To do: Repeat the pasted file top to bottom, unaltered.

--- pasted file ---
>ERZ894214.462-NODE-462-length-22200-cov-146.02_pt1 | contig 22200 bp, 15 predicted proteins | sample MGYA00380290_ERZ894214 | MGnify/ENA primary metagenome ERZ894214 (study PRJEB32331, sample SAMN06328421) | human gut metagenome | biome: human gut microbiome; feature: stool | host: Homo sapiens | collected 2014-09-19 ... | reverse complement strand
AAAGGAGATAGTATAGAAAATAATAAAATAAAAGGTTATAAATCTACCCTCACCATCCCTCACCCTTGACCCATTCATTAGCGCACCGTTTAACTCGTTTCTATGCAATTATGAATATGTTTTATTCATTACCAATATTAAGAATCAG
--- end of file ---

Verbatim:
>ERZ894214.462-NODE-462-length-22200-cov-146.02_pt1 | contig 22200 bp, 15 predicted proteins | sample MGYA00380290_ERZ894214 | MGnify/ENA primary metagenome ERZ894214 (study PRJEB32331, sample SAMN06328421) | human gut metagenome | biome: human gut microbiome; feature: stool | host: Homo sapiens | collected 2014-09-19 ... | reverse complement strand
AAAGGAGATAGTATAGAAAATAATAAAATAAAAGGTTATAAATCTACCCTCACCATCCCTCACCCTTGACCCATTCATTAGCGCACCGTTTAACTCGTTTCTATGCAATTATGAATATGTTTTATTCATTACCAATATTAAGAATCAG